The story of the murderer who helped invent motion pictures.
In January 1880, photographer and confessed murderer Edward Muybridge stood in the center of an ornate salon in railroad tycoon Leland Stanford’s San Francisco mansion and projected images of a trotting horse on a screen draped from a wall. None of Stanford’s Nob Hill guests had ever seen anything like it. No one had. For the first time anywhere, pictures had seemingly moved: a horse photographed trotting on Stanford’s farm in Palo Alto was trotting again in this parlor. “Nothing was wanting,” a journalist wrote later, “but the clatter of the hooves upon the turf and an occasional breath of steam from the nostrils to make the spectator believe that he had before him genuine flesh-and-blood.” Though almost everyone in San Francisco was aware of it, no mention was made in the article of the photographer’s homicidal past.
Edward Ball, author of the National Book Award-winning “Slaves in the Family,” tells this interesting tale of invention and mayhem in “The Inventor and the Tycoon.” Ball’s book pairs the stories of Muybridge, gifted photographer and one of the founders of motion pictures, and Stanford, creator of the Central Pacific Railroad and the university that still bears his name.
Muybridge was born with few prospects in a village outside of London. Called Teddy Muggeridge then, he first came to California as a young man in the wake of the Gold Rush. He sold books for a time, returned to London during the Civil War, then traveled to Paris, where he learned the rudiments of photography. Back in San Francisco in the mid-1860s, Muybridge (or Helios, as he was now calling himself) set up a successful photography studio. He met and married a woman about half his age, and eventually found a patron in railroad baron Stanford.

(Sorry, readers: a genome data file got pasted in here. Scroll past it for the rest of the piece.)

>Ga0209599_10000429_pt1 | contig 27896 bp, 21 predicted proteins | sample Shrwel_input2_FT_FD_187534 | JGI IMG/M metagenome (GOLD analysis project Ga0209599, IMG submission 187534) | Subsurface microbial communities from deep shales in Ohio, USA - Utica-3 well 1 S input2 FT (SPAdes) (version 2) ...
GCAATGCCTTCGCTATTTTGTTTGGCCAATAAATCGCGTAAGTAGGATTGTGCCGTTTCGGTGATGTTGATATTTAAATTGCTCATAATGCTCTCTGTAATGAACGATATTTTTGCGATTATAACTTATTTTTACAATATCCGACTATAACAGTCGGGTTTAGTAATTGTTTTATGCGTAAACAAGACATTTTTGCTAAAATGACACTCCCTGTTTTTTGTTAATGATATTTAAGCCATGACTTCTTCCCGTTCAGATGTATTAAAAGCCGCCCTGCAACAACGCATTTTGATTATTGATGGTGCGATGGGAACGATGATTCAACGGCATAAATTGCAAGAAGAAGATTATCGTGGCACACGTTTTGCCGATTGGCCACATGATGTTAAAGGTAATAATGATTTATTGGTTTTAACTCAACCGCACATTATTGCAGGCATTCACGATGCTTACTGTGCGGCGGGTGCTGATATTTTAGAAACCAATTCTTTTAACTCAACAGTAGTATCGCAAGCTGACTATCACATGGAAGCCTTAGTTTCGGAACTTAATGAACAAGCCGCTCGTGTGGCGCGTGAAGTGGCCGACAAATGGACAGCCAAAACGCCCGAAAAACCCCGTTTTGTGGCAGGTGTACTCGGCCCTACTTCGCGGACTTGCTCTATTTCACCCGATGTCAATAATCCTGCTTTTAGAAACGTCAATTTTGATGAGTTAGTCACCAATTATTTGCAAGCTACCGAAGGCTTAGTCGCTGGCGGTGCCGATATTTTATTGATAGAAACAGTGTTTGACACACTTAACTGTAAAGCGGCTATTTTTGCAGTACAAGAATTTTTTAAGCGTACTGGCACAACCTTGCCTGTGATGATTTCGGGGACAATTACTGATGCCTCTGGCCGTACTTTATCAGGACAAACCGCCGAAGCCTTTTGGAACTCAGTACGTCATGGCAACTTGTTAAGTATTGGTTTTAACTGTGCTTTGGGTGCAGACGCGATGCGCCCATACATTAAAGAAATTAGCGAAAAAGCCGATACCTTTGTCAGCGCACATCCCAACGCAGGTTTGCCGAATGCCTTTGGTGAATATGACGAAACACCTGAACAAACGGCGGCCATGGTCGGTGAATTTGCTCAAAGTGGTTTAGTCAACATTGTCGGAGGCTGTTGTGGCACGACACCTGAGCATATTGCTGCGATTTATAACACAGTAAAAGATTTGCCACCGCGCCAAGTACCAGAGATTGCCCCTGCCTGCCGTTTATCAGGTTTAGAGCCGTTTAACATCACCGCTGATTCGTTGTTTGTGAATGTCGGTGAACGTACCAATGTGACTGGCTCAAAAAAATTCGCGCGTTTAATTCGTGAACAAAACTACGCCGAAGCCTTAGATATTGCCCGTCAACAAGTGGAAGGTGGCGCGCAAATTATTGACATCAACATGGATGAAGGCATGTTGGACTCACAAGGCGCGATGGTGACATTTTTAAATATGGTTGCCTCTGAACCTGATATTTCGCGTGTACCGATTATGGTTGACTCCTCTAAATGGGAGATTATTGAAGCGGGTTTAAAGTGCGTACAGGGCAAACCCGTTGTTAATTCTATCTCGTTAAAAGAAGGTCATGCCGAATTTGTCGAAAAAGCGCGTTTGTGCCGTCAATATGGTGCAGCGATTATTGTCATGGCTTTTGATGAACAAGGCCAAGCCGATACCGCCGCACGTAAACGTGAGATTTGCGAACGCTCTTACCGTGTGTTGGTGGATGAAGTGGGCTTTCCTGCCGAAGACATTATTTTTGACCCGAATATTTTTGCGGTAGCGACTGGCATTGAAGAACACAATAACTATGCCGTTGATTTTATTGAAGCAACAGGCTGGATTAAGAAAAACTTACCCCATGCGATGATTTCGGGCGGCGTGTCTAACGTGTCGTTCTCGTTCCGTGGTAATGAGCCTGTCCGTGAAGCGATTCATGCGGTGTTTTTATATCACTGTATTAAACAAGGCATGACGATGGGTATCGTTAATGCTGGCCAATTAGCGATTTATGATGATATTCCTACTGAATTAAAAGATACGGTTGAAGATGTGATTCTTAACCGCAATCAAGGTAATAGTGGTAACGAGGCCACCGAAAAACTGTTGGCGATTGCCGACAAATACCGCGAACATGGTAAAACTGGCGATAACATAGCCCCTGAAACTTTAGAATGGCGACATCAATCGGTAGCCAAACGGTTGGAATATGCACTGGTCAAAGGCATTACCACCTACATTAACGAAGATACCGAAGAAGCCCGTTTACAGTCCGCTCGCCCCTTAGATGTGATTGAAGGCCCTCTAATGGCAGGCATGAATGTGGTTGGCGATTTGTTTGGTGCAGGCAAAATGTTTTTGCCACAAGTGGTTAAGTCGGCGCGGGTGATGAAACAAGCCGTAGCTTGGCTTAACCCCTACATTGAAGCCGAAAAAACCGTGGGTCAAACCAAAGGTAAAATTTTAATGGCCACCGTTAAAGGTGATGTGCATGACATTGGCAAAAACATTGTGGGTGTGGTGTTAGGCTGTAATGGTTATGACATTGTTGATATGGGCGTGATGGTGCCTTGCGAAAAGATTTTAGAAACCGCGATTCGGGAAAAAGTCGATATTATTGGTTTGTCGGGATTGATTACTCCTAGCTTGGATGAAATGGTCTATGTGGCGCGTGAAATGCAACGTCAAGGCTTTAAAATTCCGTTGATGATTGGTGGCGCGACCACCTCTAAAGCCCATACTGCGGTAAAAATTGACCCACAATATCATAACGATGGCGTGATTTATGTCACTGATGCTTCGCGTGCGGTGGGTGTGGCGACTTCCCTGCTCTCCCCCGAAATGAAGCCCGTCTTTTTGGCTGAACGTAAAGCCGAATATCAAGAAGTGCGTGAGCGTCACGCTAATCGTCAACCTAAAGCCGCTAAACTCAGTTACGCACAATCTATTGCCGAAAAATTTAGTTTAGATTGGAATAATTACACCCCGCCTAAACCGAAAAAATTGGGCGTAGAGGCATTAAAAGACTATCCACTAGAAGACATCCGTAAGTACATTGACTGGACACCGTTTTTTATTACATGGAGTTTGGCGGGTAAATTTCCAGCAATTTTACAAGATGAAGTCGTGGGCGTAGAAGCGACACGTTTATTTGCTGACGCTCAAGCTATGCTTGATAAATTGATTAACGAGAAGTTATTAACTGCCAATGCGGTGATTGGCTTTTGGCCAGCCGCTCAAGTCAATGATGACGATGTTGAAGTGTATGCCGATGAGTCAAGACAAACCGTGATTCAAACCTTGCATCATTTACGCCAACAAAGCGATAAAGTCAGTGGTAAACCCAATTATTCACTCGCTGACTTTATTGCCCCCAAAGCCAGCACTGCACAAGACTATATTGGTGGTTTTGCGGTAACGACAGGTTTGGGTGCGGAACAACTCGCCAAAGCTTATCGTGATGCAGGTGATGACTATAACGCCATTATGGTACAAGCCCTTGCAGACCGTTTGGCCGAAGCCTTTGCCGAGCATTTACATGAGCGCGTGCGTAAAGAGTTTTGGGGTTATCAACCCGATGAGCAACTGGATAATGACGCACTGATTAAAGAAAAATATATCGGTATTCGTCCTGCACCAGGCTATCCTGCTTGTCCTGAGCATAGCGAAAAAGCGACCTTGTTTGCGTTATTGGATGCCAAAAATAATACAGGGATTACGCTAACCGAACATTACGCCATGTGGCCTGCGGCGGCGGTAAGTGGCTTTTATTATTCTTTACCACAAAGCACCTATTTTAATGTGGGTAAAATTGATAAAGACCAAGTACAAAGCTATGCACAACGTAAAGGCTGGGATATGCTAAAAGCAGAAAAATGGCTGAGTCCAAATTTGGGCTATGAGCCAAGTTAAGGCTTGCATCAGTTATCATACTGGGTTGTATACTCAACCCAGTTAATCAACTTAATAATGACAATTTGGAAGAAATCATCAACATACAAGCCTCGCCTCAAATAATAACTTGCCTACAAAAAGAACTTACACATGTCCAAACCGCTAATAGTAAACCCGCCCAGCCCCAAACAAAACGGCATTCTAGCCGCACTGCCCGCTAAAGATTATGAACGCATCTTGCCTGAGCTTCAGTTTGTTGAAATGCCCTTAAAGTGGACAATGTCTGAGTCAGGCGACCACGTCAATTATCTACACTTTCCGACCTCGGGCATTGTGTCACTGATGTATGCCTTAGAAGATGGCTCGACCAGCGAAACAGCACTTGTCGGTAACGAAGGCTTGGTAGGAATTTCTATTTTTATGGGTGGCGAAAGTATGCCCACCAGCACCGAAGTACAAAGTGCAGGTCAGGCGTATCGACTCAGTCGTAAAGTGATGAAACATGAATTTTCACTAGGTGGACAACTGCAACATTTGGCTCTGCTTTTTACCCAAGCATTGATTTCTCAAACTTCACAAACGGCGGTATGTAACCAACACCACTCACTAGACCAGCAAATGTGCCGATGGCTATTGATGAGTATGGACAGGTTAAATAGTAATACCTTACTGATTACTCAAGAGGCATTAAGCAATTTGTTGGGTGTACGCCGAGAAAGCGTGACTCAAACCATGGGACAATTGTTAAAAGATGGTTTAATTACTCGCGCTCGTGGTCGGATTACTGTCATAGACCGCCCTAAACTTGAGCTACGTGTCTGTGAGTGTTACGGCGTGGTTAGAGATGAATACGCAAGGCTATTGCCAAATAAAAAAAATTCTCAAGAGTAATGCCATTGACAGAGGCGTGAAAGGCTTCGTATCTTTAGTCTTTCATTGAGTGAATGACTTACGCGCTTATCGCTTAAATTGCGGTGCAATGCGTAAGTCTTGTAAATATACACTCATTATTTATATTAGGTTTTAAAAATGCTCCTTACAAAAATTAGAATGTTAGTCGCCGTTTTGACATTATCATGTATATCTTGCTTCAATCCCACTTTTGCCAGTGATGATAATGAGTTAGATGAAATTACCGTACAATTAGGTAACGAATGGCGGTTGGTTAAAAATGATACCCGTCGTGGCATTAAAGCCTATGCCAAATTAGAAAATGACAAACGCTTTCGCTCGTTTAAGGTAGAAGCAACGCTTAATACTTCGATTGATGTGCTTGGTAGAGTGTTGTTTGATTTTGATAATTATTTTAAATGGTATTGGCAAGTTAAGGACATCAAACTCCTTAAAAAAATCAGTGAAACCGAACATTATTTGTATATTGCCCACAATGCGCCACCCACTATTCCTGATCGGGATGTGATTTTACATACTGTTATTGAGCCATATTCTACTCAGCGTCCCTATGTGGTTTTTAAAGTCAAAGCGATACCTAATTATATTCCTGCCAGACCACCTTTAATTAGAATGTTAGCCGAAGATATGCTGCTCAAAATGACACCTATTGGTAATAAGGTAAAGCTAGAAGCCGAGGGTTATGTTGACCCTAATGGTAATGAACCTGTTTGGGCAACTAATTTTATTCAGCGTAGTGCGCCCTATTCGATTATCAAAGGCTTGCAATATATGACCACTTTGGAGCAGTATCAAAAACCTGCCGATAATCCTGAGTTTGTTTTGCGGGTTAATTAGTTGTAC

Stanford, a serious horseman with money to burn, had long been fascinated with a question that confounded other harness racing aficionados: Were all four horse hooves ever simultaneously airborne during a trot? He hired Muybridge to settle the matter. In the process, Muybridge invented stop-action photography and devised the system that would allow him to create the moving pictures he showed to the crowd at Stanford’s mansion a few years later.
Unfortunately, between his work for Stanford and photography trips up and down the West Coast, Muybridge seriously neglected his young wife, Flora, who sought love elsewhere. The tragedy that ensued turned out to be all hers and her lover’s.
“The Inventor and the Tycoon” is at its best describing the milieu of a frontier world where ordinary men like Leland Stanford could amass great fortunes, and where Edward Muybridge could find what genius he possessed (and evade justice in the process). Detailed and thoroughly researched, it strains only when making the intersection of their lives compelling.